• Pre-harvest/post-harvest sanitation treatments on produce – little effectiveness. Antimicrobial applications impact adequate reduction, quality implications

Guzewich, J. 2007. Safety of produce. Presented 2007 NEFDOA conference. Warwick RI

  • FDA, 2004: Produce safety from production to consumption: 2004 Action Plan to Minimize Foodborne Illness Associated with Fresh Produce Consumtion. http:/
  • FDA, 2007: New guidance for safe production of fresh-cut fruits and vegetables:
  • FDA, 2006: Lettuce Safety Initiative

  • FDA, 2006: Guidelines for the Fresh Tomato Supply Chain

  • Industry initiatives – CA, AZ 3,000 growers calling for mandatory GAP (Food Protection Report, Nov.2006, 22(11)).
response con t
Response (con’t)
  • USDA, May 31, 2006. Requirement for GAP verification for all fresh products supplied to USDA programs beginning July 1, 2007 with voluntary audits beginning July1, 2006. Suppliers meeting GAP verfication listed on USDA GAP/GHP website.
  • CSPI, Citizen Petition, November 15, 2006. Urging FDA to issue standards and regulations to ensure safe food production of fresh fruits and vegetables. Requesting mandatory hazard control programs for farms and processors in the GAP areas such as manure, water and sanitation.
  • California legislation, February 2, 2007 – Leafy green vegetables
  • CA Department of Food and Agriculture, February 7, 2007 – Leafy Green Marketing Agreement – inspection program for handlers of leafy greens certified by CDFA.
response con t27
Response (con’t)
  • FDA, June 12, 2007. Tomato safety initiative to reduce tomato-related foodborne illnesses due to Salmonella. To begin with VA farms and packing facilities as to degree implement GAP and GMP’s.
  • FDA, September, 2008. Original guidance document revisited for updating in response to 10 years of outbreaks.
  • Food Safety Enhancement/Modernization Acts2009. Proposed, House and Senate. Incorporates all food products. Proposed requirement for food safety plans and/or standards for fresh produce.
response con t28
Response (con’t)
  • FDA,2/23/2010: Request for comments on preventive controls for fresh produce
    • Risk factor identification
    • Assessment hazards and pathways to contamination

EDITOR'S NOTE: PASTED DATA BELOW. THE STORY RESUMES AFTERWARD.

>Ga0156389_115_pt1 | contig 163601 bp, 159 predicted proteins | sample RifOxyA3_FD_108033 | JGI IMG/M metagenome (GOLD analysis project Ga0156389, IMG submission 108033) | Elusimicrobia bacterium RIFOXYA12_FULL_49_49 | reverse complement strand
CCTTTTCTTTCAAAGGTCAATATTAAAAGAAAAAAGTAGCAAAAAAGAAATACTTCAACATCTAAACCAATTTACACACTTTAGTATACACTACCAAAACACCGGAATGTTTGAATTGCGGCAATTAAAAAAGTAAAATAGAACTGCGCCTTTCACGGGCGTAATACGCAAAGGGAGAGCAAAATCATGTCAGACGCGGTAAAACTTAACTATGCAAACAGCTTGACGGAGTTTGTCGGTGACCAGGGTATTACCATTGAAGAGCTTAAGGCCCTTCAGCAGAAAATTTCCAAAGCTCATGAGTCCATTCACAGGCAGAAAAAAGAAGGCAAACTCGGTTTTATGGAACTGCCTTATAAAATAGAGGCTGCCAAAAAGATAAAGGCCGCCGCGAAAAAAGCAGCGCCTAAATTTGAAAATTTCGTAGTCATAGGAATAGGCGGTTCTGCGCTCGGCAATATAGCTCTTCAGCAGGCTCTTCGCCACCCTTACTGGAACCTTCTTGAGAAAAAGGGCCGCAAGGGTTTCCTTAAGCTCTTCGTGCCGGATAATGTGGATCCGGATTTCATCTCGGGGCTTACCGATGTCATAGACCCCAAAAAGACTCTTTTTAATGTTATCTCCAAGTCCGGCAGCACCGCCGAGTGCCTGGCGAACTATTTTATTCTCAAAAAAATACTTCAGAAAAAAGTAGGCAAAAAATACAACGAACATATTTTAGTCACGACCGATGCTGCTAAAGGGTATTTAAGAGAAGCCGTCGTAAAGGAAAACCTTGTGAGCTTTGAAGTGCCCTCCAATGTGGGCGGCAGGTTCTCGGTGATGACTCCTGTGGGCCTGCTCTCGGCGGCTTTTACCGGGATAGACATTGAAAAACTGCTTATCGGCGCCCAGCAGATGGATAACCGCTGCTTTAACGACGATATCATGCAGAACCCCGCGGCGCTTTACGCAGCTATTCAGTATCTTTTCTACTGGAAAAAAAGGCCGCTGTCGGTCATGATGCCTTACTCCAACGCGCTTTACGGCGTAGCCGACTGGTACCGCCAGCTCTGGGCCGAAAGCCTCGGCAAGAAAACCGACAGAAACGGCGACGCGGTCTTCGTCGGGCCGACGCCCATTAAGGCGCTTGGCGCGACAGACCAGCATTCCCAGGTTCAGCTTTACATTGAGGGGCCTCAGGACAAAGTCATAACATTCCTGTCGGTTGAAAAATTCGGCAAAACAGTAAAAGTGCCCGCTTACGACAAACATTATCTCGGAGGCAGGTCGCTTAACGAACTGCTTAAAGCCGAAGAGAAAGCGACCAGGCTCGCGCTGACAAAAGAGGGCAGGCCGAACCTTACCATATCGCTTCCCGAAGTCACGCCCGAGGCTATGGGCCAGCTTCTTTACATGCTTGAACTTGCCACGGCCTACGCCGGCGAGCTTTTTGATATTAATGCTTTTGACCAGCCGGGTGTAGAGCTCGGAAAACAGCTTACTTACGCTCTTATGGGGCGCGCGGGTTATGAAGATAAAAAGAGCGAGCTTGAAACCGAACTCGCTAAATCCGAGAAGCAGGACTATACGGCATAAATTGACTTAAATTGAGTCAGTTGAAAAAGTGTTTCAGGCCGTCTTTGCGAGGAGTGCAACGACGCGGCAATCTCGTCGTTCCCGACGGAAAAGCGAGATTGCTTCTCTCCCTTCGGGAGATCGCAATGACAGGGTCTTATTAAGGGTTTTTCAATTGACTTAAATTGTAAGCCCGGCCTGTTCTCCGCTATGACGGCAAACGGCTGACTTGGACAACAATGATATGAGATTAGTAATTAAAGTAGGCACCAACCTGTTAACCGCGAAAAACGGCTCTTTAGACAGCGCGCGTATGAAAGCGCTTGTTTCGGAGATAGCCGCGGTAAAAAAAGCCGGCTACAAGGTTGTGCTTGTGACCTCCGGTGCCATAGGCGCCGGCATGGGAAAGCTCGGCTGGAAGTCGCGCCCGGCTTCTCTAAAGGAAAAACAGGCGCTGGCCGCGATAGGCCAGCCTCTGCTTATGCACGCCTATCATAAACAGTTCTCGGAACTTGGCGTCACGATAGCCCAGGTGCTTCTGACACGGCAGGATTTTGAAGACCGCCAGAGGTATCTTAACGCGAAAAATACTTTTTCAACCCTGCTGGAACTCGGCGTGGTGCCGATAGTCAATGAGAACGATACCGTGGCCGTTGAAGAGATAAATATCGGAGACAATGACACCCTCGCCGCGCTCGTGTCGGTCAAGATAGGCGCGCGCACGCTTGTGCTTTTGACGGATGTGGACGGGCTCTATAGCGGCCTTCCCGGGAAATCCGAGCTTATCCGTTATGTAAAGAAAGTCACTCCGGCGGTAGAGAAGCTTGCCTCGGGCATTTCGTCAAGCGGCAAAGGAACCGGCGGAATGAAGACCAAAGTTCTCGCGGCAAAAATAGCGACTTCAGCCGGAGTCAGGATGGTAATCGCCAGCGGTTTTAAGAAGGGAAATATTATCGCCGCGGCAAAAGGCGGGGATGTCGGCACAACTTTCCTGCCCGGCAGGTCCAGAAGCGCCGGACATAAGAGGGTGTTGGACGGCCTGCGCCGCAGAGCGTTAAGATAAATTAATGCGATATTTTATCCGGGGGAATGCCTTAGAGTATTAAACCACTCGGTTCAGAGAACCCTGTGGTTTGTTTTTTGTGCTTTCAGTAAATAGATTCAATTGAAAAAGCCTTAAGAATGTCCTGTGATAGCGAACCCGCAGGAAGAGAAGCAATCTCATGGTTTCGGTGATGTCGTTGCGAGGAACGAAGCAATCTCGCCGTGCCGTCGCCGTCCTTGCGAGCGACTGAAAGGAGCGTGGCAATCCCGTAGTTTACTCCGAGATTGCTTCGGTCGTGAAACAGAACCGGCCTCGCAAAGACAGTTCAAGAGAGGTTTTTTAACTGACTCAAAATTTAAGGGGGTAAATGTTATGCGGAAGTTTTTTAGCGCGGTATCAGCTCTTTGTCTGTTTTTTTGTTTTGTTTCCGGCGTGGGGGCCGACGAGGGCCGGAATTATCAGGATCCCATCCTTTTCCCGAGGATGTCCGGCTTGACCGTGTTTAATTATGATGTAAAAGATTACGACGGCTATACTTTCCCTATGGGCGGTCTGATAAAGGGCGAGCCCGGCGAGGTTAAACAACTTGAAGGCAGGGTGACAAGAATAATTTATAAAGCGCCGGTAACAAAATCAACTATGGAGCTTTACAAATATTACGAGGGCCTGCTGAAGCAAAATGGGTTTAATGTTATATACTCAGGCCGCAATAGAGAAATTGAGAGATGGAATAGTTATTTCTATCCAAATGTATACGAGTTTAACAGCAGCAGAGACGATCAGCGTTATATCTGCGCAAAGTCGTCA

• Preventive controls for hazards
    • Microbial testing
    • Post-harvest operations and GMP’s
    • Records and other documentation
    • GAP integration
    • Role of standards for domestic and foreign growers/processors
fda food modernization act of 2010
FDA Food Modernization Act of 2010

New Food Safety Standards and Regulations: Impact on the Produce Industry

some key expectations
Some Key Expectations
  • Registration and re-registration
  • Produce Safety Standards – GAP/Food Safety Plan at Harvest: High risk foods?
  • Preventive Control Food Safety Plans for processors, wholesalers and distributors (HAACP-type)
  • Flexibility for small farmers and businesses
  • Food defense as part of plan
  • Records
  • Traceability provisions
  • Impact at retail – FDA reportable food registry
  • FDA Mandatory recall authority
  • Other – Importer accountability, inspections, 3rd party etc.
  • Not for harvesters
  • Clarification of on-farm activities that would require registration
  • Processors, wholesalers, distributors
  • Extension of Public Health Security and Bioterrorism Preparedness and Response Act of 2002
    • Re-registration every even-numbered year – every 2 years
    • Introduction of food into commerce without registration - prohibited
produce safety standards
Produce Safety Standards
  • Address growing, harvesting, sorting, packing/storage
  • Science-based minimum standards for
    • Soil amendments
    • Hygiene
    • Packaging
    • Temperature controls
    • Animals
    • Water
  • High Risk Produce - prioritize
produce safety standards timeline
Produce Safety Standards -Timeline
  • Proposed rule = 1year
  • Final rule = 1 year
  • Phase in for Farmers
    • Large farms - immediately
    • Small farms – 1 year from regulations
    • Very small farms – 2 years from regulations
  • What will the standards look like
    • Some kind of food safety plan, based on GAP
    • ?
preventive controls haccp type
Preventive Controls – HACCP-type